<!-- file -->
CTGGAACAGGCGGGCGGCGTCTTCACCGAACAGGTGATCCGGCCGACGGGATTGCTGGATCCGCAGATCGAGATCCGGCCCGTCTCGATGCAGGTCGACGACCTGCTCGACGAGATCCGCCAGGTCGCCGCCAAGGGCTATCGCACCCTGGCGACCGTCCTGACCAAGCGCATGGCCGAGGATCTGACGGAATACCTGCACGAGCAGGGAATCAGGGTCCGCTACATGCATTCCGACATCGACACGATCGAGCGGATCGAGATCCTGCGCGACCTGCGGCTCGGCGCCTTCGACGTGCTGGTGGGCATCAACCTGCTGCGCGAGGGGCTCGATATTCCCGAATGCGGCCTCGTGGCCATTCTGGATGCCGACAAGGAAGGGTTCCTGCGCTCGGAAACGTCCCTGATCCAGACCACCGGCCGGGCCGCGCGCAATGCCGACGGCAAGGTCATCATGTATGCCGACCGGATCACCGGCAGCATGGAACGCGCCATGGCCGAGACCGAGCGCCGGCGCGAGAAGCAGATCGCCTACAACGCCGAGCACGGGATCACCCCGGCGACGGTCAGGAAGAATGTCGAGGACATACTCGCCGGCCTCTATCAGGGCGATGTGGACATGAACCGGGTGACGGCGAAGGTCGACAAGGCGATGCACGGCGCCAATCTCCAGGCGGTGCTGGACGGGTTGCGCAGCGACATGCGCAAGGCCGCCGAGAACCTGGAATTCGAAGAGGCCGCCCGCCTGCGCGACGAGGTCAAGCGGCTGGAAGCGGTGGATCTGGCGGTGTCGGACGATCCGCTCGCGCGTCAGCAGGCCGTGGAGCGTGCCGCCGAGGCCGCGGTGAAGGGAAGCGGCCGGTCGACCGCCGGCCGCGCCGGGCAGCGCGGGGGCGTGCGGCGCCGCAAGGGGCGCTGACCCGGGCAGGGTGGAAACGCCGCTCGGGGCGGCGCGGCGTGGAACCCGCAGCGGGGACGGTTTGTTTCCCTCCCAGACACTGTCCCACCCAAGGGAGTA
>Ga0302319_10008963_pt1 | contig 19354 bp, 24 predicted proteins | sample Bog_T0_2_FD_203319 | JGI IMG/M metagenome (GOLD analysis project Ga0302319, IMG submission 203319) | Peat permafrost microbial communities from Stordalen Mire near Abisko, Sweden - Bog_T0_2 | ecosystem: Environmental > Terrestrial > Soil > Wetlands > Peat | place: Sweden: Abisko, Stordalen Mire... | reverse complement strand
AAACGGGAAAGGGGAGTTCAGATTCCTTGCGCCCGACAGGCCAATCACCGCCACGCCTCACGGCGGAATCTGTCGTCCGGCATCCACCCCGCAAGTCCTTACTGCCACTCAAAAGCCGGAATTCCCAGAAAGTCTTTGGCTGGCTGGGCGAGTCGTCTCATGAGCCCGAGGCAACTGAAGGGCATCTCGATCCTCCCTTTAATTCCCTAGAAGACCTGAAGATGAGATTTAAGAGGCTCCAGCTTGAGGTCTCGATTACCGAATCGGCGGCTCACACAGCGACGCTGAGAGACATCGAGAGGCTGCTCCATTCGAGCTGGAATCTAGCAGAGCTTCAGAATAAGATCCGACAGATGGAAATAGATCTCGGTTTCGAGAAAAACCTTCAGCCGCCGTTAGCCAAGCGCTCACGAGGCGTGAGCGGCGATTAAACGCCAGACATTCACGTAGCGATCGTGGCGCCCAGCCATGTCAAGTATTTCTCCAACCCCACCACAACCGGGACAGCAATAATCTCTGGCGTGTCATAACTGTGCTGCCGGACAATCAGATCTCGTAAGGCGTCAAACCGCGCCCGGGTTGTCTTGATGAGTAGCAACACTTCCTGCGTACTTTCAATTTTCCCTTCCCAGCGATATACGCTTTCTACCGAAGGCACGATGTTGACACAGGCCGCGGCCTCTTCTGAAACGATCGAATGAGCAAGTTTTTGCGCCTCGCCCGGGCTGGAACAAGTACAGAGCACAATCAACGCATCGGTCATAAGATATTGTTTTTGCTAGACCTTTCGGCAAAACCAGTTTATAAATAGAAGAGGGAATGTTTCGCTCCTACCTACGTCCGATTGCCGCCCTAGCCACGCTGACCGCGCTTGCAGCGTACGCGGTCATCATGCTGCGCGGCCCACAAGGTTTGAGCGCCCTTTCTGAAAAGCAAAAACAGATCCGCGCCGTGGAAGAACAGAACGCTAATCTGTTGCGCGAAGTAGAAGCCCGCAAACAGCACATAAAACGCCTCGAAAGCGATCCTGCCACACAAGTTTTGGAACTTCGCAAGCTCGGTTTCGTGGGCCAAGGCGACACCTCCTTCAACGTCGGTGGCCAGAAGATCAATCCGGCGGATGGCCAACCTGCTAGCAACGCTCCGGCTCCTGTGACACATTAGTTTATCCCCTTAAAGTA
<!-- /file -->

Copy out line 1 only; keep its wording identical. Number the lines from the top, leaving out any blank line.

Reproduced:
CTGGAACAGGCGGGCGGCGTCTTCACCGAACAGGTGATCCGGCCGACGGGATTGCTGGATCCGCAGATCGAGATCCGGCCCGTCTCGATGCAGGTCGACGACCTGCTCGACGAGATCCGCCAGGTCGCCGCCAAGGGCTATCGCACCCTGGCGACCGTCCTGACCAAGCGCATGGCCGAGGATCTGACGGAATACCTGCACGAGCAGGGAATCAGGGTCCGCTACATGCATTCCGACATCGACACGATCGAGCGGATCGAGATCCTGCGCGACCTGCGGCTCGGCGCCTTCGACGTGCTGGTGGGCATCAACCTGCTGCGCGAGGGGCTCGATATTCCCGAATGCGGCCTCGTGGCCATTCTGGATGCCGACAAGGAAGGGTTCCTGCGCTCGGAAACGTCCCTGATCCAGACCACCGGCCGGGCCGCGCGCAATGCCGACGGCAAGGTCATCATGTATGCCGACCGGATCACCGGCAGCATGGAACGCGCCATGGCCGAGACCGAGCGCCGGCGCGAGAAGCAGATCGCCTACAACGCCGAGCACGGGATCACCCCGGCGACGGTCAGGAAGAATGTCGAGGACATACTCGCCGGCCTCTATCAGGGCGATGTGGACATGAACCGGGTGACGGCGAAGGTCGACAAGGCGATGCACGGCGCCAATCTCCAGGCGGTGCTGGACGGGTTGCGCAGCGACATGCGCAAGGCCGCCGAGAACCTGGAATTCGAAGAGGCCGCCCGCCTGCGCGACGAGGTCAAGCGGCTGGAAGCGGTGGATCTGGCGGTGTCGGACGATCCGCTCGCGCGTCAGCAGGCCGTGGAGCGTGCCGCCGAGGCCGCGGTGAAGGGAAGCGGCCGGTCGACCGCCGGCCGCGCCGGGCAGCGCGGGGGCGTGCGGCGCCGCAAGGGGCGCTGACCCGGGCAGGGTGGAAACGCCGCTCGGGGCGGCGCGGCGTGGAACCCGCAGCGGGGACGGTTTGTTTCCCTCCCAGACACTGTCCCACCCAAGGGAGTA